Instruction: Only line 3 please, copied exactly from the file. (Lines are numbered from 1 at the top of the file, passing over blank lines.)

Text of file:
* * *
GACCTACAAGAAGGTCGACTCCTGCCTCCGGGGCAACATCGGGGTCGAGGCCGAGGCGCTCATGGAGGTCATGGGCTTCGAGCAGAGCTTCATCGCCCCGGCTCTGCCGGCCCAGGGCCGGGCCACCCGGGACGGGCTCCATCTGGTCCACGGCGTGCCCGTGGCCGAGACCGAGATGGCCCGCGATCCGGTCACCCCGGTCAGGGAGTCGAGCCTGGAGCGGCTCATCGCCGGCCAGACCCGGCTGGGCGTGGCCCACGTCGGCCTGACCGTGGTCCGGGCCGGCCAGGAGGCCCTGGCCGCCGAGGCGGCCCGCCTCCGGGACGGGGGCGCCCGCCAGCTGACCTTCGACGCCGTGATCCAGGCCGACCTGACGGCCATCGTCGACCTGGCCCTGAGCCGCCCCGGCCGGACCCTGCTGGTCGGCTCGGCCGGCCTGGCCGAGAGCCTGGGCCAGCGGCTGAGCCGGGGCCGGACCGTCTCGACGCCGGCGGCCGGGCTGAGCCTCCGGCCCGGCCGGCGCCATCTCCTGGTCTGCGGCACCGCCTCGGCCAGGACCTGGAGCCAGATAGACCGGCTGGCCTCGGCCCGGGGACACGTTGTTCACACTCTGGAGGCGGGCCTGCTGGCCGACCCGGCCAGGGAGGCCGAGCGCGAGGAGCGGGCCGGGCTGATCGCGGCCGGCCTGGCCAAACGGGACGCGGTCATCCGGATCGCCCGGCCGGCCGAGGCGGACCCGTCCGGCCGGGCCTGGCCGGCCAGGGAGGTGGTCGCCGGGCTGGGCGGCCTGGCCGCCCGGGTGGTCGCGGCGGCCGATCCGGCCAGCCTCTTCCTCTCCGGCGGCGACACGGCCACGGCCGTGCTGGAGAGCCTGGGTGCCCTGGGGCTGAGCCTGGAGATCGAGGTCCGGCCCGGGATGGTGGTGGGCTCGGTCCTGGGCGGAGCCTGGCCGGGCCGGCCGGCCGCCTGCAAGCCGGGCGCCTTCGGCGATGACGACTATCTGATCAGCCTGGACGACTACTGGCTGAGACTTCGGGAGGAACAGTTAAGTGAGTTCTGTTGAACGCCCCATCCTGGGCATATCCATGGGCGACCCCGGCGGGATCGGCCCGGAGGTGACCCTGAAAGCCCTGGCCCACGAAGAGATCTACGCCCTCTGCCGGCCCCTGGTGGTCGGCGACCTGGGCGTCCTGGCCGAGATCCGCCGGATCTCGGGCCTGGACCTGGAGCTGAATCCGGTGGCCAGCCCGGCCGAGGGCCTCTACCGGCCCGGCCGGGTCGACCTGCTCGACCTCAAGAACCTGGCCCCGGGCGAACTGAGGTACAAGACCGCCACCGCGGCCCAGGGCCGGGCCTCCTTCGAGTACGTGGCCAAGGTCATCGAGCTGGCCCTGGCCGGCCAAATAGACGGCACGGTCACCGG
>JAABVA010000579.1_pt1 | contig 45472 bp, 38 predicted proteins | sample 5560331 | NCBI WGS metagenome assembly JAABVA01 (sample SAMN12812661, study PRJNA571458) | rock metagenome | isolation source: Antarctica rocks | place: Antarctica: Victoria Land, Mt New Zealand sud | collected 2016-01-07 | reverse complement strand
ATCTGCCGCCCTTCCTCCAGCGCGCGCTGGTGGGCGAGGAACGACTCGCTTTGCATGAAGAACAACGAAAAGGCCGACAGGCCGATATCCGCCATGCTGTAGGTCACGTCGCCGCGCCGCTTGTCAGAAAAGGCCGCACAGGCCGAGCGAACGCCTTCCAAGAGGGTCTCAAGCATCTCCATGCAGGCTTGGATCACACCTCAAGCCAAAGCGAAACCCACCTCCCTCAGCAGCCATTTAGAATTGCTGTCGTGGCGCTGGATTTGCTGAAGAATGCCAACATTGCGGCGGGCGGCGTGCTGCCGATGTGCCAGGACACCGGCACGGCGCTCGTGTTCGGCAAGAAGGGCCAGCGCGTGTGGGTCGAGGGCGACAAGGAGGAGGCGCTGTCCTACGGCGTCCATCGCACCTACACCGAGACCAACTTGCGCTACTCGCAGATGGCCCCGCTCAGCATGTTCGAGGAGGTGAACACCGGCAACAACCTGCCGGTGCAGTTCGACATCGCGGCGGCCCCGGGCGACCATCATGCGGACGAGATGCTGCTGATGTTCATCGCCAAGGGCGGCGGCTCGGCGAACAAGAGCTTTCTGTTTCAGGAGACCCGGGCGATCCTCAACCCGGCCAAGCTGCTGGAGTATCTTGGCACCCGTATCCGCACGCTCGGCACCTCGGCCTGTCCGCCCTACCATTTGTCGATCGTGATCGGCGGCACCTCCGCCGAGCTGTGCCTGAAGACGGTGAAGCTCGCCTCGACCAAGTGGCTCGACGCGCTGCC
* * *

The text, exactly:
ATCTGCCGCCCTTCCTCCAGCGCGCGCTGGTGGGCGAGGAACGACTCGCTTTGCATGAAGAACAACGAAAAGGCCGACAGGCCGATATCCGCCATGCTGTAGGTCACGTCGCCGCGCCGCTTGTCAGAAAAGGCCGCACAGGCCGAGCGAACGCCTTCCAAGAGGGTCTCAAGCATCTCCATGCAGGCTTGGATCACACCTCAAGCCAAAGCGAAACCCACCTCCCTCAGCAGCCATTTAGAATTGCTGTCGTGGCGCTGGATTTGCTGAAGAATGCCAACATTGCGGCGGGCGGCGTGCTGCCGATGTGCCAGGACACCGGCACGGCGCTCGTGTTCGGCAAGAAGGGCCAGCGCGTGTGGGTCGAGGGCGACAAGGAGGAGGCGCTGTCCTACGGCGTCCATCGCACCTACACCGAGACCAACTTGCGCTACTCGCAGATGGCCCCGCTCAGCATGTTCGAGGAGGTGAACACCGGCAACAACCTGCCGGTGCAGTTCGACATCGCGGCGGCCCCGGGCGACCATCATGCGGACGAGATGCTGCTGATGTTCATCGCCAAGGGCGGCGGCTCGGCGAACAAGAGCTTTCTGTTTCAGGAGACCCGGGCGATCCTCAACCCGGCCAAGCTGCTGGAGTATCTTGGCACCCGTATCCGCACGCTCGGCACCTCGGCCTGTCCGCCCTACCATTTGTCGATCGTGATCGGCGGCACCTCCGCCGAGCTGTGCCTGAAGACGGTGAAGCTCGCCTCGACCAAGTGGCTCGACGCGCTGCC